The interior is totally decked out in jet black and deep red leather. Top of the dash, on the door panels, center arm rest, shift boot, and even parking-brake handle is black leather. SVT Red leather seating surfaces and door panel inserts provide a marked contrast to the rest of the leather-trimmed cabin, surrounding the performance enthusiast with luxury and comfort. Snake logos embroidered into the seat backs finish off the new edge interior.

The rest of the interior takes it's cues from the 2005 Mustang, pretty much it's an upgraded version of the new Mustang's interior and even has titanium faced MyColor gauges (yep, Ford's still installing the neat little color changing thingy). One subtle, but unique difference will be the tachometer located on the right side of the instrument panel, as opposed to the left side like you would find in the GT and V6. The chrome accessories inside the cockpit have been replaced with a satin aluminum finish, including the aluminum shift lever knob that is nicely positioned for quick, positive shifts of the six-speed T-56 Tremec transmission.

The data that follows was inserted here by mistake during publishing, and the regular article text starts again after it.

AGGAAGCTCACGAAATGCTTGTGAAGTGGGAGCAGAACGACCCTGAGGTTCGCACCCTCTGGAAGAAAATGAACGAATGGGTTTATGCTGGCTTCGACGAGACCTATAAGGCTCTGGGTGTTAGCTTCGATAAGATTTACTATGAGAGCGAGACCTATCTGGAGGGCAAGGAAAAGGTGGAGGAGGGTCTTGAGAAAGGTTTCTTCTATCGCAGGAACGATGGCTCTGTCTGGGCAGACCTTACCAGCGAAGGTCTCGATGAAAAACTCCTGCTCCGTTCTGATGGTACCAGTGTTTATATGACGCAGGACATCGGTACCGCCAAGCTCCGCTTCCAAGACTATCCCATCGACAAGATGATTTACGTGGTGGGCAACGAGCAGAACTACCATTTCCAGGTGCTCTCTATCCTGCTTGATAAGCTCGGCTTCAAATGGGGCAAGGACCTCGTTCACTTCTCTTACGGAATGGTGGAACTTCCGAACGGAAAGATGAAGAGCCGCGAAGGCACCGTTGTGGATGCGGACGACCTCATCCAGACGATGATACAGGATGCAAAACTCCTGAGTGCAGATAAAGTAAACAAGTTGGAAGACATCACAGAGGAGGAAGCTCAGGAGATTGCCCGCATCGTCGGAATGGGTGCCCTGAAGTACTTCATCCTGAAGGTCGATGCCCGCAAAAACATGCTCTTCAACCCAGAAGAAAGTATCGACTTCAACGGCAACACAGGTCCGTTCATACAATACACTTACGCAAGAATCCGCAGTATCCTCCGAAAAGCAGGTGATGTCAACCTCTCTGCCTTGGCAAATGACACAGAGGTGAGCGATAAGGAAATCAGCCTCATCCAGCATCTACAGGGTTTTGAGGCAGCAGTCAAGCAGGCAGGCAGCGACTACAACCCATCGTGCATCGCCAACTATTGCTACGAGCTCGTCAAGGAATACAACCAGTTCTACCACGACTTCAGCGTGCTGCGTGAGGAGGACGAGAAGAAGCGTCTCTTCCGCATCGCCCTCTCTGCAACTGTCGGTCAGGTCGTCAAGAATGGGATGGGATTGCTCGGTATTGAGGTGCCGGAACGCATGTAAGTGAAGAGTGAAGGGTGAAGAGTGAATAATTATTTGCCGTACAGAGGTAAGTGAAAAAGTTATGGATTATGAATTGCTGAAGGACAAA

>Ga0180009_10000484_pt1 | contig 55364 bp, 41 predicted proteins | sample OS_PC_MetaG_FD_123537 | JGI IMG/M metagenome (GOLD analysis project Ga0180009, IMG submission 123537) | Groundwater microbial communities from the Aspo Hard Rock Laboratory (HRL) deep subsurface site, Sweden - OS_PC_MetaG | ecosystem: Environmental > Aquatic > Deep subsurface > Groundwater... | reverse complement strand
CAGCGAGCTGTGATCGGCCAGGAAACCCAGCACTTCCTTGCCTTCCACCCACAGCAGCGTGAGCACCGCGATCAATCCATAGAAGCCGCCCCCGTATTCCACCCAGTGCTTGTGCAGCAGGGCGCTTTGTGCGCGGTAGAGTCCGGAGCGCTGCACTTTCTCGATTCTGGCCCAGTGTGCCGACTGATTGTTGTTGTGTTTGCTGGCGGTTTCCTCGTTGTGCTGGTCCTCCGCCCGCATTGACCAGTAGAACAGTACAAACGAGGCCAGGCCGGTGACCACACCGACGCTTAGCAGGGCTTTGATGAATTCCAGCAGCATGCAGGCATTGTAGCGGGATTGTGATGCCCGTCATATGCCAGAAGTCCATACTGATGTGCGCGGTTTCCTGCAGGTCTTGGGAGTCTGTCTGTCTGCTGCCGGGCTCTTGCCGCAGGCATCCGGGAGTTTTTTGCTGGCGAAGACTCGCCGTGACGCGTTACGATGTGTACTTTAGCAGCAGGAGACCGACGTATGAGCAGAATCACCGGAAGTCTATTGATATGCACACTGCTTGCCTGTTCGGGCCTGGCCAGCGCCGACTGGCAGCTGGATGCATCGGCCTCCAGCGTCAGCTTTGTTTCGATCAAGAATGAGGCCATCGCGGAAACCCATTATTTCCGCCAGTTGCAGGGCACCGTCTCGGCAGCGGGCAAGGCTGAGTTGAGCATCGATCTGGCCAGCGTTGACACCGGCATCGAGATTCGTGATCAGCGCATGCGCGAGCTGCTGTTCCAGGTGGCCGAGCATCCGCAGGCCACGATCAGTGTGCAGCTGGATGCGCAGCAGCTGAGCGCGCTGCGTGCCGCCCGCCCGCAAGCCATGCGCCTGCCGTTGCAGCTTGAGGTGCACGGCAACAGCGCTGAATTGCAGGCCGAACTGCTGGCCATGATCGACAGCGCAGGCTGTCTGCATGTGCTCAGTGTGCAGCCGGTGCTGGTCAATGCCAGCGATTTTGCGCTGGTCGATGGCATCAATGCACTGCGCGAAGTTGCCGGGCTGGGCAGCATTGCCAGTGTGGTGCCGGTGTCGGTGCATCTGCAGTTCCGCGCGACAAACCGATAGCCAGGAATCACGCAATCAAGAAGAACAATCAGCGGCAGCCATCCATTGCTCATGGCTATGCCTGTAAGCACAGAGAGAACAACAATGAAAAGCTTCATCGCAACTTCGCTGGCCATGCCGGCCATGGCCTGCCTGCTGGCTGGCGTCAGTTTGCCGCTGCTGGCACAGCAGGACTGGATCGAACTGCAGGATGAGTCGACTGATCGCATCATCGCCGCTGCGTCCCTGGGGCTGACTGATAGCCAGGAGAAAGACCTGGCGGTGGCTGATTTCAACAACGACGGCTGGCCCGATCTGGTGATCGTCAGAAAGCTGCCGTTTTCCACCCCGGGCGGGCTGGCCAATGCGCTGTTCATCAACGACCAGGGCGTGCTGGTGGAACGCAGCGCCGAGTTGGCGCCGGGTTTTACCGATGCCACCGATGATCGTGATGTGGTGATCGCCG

But wait folks, theirs more! Improvements such as revised shocks, spring rates and upgraded stabilizer bars help the GT500 stop and turn with the same authority as it goes. GT500 features a MacPherson strut independent front suspension with “Reverse L" lower control arms, and a solid-axle, three-link rear suspension with coil springs and a Panhard rod for precise control of the rear axle. To match the awsome handling ability, SVT fitted some of the biggest brakes in the business to the GT500. Fourteen-inch cross-drilled Brembo rotors up front and 13-inch discs in the rear continue SVT's legacy of great-braking Mustangs. Secure footing is provided by 19-inch wheels (what, no dubs! Ahh, they'll do I suppose) wrapped in a set of high-performance tires.